National Geographic : 1948 Oct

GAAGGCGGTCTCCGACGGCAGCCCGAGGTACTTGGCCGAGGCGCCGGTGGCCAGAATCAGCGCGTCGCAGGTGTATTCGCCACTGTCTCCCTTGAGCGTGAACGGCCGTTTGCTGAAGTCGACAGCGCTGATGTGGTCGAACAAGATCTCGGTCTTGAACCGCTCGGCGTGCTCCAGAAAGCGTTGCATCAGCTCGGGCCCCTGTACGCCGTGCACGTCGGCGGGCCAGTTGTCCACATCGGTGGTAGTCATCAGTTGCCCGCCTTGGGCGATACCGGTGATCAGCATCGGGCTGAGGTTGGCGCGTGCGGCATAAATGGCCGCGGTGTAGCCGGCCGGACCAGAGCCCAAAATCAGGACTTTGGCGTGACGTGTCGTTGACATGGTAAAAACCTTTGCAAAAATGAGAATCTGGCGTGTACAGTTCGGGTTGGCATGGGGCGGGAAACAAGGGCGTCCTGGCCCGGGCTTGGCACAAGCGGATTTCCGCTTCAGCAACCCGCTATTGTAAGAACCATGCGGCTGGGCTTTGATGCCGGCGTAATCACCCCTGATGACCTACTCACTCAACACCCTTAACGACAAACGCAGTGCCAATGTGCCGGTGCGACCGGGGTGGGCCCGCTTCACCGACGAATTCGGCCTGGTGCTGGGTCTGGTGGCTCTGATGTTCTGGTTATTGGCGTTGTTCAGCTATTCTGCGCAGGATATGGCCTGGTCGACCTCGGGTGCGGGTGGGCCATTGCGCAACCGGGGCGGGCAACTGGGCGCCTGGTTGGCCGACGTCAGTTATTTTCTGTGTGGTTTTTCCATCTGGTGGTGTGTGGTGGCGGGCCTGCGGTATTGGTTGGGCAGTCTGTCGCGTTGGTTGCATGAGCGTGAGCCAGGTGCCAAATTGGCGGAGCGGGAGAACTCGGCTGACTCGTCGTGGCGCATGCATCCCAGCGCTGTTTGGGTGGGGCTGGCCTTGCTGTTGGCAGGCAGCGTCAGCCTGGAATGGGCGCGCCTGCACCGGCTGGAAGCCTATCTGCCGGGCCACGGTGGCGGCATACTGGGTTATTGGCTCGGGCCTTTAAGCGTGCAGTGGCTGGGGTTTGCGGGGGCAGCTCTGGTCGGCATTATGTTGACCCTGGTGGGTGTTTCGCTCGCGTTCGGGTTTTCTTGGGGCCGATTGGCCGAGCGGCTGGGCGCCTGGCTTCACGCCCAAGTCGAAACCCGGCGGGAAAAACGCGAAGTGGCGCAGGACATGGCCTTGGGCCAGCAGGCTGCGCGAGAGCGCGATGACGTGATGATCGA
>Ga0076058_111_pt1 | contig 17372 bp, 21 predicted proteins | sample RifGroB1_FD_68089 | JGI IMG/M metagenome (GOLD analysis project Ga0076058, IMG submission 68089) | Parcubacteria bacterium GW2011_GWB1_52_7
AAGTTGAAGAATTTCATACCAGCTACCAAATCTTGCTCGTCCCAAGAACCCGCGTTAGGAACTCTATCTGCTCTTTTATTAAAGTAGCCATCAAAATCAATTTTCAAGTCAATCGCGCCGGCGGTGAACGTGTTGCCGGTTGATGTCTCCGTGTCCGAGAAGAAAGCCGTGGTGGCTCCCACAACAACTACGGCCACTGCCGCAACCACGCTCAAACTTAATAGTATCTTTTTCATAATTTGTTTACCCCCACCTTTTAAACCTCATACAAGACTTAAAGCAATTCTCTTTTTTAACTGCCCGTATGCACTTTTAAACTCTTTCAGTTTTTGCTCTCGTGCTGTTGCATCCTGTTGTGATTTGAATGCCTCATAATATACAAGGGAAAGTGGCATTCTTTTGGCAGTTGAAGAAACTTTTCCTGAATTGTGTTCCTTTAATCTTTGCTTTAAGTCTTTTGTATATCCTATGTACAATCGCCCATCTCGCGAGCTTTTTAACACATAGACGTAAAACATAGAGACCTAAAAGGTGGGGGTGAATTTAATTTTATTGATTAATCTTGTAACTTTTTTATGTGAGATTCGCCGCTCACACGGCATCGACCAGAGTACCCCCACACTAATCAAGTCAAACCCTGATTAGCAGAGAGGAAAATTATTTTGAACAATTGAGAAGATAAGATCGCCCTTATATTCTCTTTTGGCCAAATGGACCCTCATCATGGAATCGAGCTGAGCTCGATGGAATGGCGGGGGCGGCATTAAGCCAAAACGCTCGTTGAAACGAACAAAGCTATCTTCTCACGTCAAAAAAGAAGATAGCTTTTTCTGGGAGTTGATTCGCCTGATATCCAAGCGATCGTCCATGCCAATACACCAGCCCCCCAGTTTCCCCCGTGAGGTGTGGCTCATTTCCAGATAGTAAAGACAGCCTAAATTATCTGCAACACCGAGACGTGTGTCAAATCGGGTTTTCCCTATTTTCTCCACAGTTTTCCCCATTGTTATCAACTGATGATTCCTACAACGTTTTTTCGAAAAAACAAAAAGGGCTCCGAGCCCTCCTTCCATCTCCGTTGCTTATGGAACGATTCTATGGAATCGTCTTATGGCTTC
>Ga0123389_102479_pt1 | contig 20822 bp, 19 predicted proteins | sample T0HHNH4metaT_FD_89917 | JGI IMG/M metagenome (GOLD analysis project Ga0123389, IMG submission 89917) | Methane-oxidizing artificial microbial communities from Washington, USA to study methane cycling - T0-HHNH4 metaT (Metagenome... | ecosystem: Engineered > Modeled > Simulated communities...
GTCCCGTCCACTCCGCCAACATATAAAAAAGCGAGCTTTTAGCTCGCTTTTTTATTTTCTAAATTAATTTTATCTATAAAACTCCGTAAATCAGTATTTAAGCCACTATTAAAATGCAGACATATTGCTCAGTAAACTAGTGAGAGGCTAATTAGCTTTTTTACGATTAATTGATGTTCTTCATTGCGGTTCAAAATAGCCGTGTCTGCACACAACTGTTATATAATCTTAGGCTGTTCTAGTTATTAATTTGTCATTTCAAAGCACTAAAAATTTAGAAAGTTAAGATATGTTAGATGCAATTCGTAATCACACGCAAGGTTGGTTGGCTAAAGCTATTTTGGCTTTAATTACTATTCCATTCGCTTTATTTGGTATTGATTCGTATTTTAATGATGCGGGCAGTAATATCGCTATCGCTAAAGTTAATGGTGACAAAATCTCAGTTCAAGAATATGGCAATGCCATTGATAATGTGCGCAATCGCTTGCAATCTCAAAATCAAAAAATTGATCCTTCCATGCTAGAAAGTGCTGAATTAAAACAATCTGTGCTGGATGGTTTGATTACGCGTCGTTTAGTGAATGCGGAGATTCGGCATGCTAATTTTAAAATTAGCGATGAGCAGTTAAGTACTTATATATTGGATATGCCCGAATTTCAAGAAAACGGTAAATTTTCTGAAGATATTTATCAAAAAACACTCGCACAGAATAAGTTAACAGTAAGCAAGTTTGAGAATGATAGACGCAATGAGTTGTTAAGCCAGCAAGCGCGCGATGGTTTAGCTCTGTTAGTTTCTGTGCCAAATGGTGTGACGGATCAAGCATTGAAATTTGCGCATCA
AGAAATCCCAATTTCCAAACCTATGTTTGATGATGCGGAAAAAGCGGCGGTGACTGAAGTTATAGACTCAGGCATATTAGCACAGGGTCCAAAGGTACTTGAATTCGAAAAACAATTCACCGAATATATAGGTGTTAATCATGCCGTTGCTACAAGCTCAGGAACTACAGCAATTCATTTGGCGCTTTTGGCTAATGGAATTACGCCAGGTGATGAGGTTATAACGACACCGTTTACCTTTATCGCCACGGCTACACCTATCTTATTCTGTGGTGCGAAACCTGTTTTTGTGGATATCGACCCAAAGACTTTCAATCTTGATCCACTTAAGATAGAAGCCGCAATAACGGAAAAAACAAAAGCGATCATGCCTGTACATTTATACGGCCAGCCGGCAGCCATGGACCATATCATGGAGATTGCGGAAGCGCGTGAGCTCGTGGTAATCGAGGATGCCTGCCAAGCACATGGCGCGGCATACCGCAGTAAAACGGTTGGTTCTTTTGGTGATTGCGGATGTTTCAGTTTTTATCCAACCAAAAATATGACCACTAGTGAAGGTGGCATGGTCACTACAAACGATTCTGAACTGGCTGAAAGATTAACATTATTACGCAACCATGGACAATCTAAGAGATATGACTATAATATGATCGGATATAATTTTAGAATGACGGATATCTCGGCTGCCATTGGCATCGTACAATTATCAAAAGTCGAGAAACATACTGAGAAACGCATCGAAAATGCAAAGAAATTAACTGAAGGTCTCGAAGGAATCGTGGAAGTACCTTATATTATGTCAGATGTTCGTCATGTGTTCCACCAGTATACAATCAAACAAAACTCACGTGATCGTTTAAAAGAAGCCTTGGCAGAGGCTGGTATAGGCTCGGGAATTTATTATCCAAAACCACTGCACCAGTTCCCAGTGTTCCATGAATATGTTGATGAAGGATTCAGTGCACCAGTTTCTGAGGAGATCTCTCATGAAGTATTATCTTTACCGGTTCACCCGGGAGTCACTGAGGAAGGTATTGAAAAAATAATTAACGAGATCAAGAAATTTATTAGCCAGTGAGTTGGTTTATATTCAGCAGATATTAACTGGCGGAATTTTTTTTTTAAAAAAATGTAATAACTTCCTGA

Brazil's Land of Minerals BY W. ROBERT MOORE With Illustrations from Photographs by the Author CLOUDS of April autumn hung in thick clusters over the crumpled landscape when I flew from Rio de Janeiro 200 miles north to the city of Beautiful Horizon Belo Horizonte. The rainy season was nearing its end. Cooler dry months were just ahead. Belo Horizonte lay in open sunshine. Its tall business district and wide circle of white walled, red-roofed homes gleamed in precise pattern below us. Hills gird the city; on the south an iron range rears like a majestic wall. But the city is sufficiently level so that residents can walk, not climb up and down precipitous streets as people have to do in old Ouro Preto, early capital of the State of Minas Gerais. Coming into the city from the airport, we sped over a new road that threaded raw red cuts in the hills. Red splashes of excavated earth and unfinished buildings attest the capi tal's rapid expansion. For sheer youth and exuberant growth this State capital has few equals. And it is com pletely tailor-made. Little more than 50 years ago it was only a diagram on a draftsman's table, its site an open space on the plateau. Where bold planners staked out rectangular blocks, wide diagonal avenues, parks, circles, and squares now stands a metropolis of more than 200,000 people. Its business blocks climb skyward; one is 26 stories high. Its residential and industrial districts expand day by day. Its growth seems not to slacken. The State of "General Mines" Interesting, too, is the State that gave it birth. Minas Gerais means "General Mines." A wealth of minerals is crowded into this moun tain-rumpled region, roughly four fifths the size of Texas (map, page 481). Embedded in its earth are gold, diamonds, an array of semiprecious stones (page 506), and vast quantities of pure quartz crystals. Here also are rich resources of manganese, mica, bauxite, beryls, and fabulous deposits of iron ore-whole mountains of it-one of the biggest and richest reserves of high-grade ore in the world! To the "hard" minerals can be added the liquid assets of several spas with radioactive and mineral-laden waters. From the melodramatic days of gold and diamond discovery until World War II, when Minas contributed richly in crystals, mica, manganese, and other strategic materials, min ing has helped foster the State's rise. Yet many of these mining resources have been only scantily developed. Agriculture and stock raising dominate its plateau lands. Despite its contrasts, Brazilian roots reach deep into the State's red earth. From the 16th to 18th centuries bold, rugged, Paulista Bandeirantes,or Flag-bearers, roamed this interior region. Struggling over rough mountains and probing deep-cut valleys, they won new territory for Portugal. But they wanted gold. And when they found it, in the early 1690's, here began a frenzied rush, such as was to come much later in California, Australia, and the Klondike. There was one important difference. Many men herded slaves into the region to pan the streams and sluice the hillsides. Hundreds of officials were sent from Portugal to guard the gold taking. For the king claimed a "royal fifth," plus heavy taxes, imposts, and "volun tary gifts." Some of the rough mining camps grew into villages and permanent towns. Nestled within the folds of the steep green hills are such old mining centers as Ouro Preto, Mariana, Sio Joao del Rei, and Sabara. Time-mellowed museum towns they are now, rich in Portu guese colonial architecture and boasting some of the finest churches in the country. Among the medley of peoples who came with the flush of gold, many stayed to build homes and continue more settled pursuits. Although not so highly developed or indus trialized as Sao Paulo or the coastal districts about Rio de Janeiro, Minas Gerais has a population of about 7,500,000 persons. Key centers of Belo are the Praca da Liber dade, about which are located the Governor's Palace and State Buildings, and wide, tree lined Avenida Afonso Pena. Along this avenue are select shops, towering office buildings, Post Office, and trim City Hall. It is also the con course for all Belo Horizonte (pp. 491, 502-5). "Taking Their Footing" on the Avenue I had arrived in Belo late on a Saturday afternoon. That evening when I went for a walk with an acquaintance I found the avenue surging with thousands of people.